The Eastern Barred
VCE Environmental Science
Unit 3 Area of Study 2: Biodiversity
By Kirsten Noonan
Eastern Barred Bandicoot
Scientific Name: Perameles Gunnii
Size: It is approximately 300 mm in length (body) with an 110 mm tail.
Weight: They weigh up to approximately 800g but some individuals may weigh up to 1100g.
Appearance: The bandicoot has a slender head tapering to a pink nose and a well whiskered
Colour: Grey-brown with pale white stripes on the sides of the stomach. The belly, feet and
short, thin tail are creamy white.
Diet: They east invertebrates from the soil such as root-eating grubs, beetles, earthworms,
fungi and berries.
On mainland Australia the original native habitat was primarily native tussock grasslands
with scattered open woodlands and shrub cover, particularly along watercourses. In recent
times, the Eastern Barred Bandicoot has survived in highly modified habitats such as tree
plantations, farmland, gardens, parklands, a rubbish tip and a cemetery, areas often
dominated by weed species such as European gorse and spiny rush. The key feature of these
sites seems to have been areas of dense cover adjacent to suitable feeding habitat. The
Bandicoot likes to have scrub and bushes in it’s habitat due to the fact that it gives them
somewhere to place their nest and also somewhere that is sheltered from the weather.
The bandicoot will not survive in it’s current habitat due to the fact that it’s optimal habitat
has been destructed for agricultural reasons. This has made the bandicoot become
endangered which puts the species at danger of becoming extinct.
The East side of
Breeding and Behaviour
The bandicoot usually breed between May and December. The female can breed up to 3-4
times per season with a little size consisting between 1-4 young bandicoots.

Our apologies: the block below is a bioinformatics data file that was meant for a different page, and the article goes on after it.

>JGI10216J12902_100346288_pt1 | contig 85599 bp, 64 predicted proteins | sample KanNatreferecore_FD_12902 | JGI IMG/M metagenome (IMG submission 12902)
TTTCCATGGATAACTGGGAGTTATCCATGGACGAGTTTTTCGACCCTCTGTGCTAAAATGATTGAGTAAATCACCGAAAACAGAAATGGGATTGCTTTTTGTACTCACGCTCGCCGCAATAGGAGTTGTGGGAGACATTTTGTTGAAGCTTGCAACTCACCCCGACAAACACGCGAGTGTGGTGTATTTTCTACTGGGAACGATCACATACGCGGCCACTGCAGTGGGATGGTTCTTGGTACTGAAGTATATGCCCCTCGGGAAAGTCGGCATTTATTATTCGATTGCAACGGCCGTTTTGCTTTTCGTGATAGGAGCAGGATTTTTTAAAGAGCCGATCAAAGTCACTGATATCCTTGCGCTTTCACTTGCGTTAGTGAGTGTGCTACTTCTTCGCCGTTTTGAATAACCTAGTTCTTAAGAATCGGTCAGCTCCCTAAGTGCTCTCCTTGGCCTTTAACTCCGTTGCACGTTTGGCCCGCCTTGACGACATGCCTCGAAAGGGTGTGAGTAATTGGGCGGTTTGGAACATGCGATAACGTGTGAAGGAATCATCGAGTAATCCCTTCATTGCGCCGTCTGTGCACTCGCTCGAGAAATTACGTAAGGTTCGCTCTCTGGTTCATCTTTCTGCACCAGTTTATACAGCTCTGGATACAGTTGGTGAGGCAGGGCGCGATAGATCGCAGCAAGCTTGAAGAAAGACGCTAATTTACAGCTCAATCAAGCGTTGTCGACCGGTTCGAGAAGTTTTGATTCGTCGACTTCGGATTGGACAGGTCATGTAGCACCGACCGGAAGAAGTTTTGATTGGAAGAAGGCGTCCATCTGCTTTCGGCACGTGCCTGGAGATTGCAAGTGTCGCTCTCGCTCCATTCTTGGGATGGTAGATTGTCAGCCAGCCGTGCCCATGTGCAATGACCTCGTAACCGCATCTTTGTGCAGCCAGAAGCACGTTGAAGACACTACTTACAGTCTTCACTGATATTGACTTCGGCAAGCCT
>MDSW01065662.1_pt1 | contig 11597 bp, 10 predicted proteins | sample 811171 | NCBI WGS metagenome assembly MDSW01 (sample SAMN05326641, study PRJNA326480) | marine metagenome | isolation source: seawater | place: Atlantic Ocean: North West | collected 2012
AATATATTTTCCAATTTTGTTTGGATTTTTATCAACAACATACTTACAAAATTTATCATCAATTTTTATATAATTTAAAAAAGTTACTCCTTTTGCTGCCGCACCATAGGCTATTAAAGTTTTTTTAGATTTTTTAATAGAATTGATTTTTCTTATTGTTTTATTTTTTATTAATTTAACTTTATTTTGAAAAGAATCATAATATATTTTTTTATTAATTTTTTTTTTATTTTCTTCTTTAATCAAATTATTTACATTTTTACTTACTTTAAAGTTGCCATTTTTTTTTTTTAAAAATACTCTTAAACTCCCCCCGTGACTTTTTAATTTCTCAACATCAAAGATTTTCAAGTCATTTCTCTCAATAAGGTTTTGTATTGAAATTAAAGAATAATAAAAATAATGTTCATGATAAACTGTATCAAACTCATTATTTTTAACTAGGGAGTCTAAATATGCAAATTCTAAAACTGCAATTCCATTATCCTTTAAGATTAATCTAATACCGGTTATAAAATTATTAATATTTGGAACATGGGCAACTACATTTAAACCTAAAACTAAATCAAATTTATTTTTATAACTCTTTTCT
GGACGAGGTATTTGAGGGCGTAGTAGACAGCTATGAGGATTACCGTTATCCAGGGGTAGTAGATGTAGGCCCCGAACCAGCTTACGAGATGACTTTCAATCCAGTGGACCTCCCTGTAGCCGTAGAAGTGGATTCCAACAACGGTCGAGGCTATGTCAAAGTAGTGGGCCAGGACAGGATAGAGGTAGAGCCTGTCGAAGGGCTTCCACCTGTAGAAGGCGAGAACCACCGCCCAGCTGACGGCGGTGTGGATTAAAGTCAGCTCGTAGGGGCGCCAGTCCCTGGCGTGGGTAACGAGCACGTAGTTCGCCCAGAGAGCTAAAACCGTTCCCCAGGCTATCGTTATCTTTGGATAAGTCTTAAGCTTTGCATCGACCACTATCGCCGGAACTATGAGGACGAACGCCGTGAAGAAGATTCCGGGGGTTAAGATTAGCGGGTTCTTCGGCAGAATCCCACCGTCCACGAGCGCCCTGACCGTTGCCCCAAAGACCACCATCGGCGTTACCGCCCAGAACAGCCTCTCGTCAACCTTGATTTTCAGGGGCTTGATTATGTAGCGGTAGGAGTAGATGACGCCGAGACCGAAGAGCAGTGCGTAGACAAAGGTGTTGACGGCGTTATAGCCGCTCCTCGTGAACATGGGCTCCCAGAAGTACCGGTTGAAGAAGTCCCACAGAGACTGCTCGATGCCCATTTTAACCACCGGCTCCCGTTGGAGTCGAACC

As the breeding rate is high, so is the mortality rate for the young. Although the main
source of mortality is unknown, predators and disease seem to be the main culprit.
Throughout the day, the adult bandicoots usually stay and occupy the nest with their young
in the first week or so of breeding. Then the young are allowed to exit the nest whilst only
one adult stays. At dusk, most bandicoots leave the nests that they occupied throughout the
day and go scrounging for food.
The Eastern Barred Bandicoot is a solitary animal who only associate with others in the time
The National Conservation Category for the Eastern Barred Bandicoot is that it has been
classified as Endangered. Endangered is when a species is threatened by extinction: a
species whose numbers are so few, or are declining so quickly, that the animal, plant, or
other organism may soon become extinct. Endangered species are sometimes protected
under national or international law.
The Eastern Barred Bandicoot, the mainland subspecies, is listed as threatened under the
Victorian Flora and Fauna Guarantee Act 1988. threatened is when the species or subspecies
is closing in on becoming endangered. It is considered critically endangered in Victoria
according to DSE’s Advisory List of Threatened Vertebrate Fauna in Victoria – 2003 (DSE
2003). Critically endangered is when a species is nearing extinction, therefore extremely
close to extinction.
The Eastern Barred Bandicoot has become endangered because of the number of threats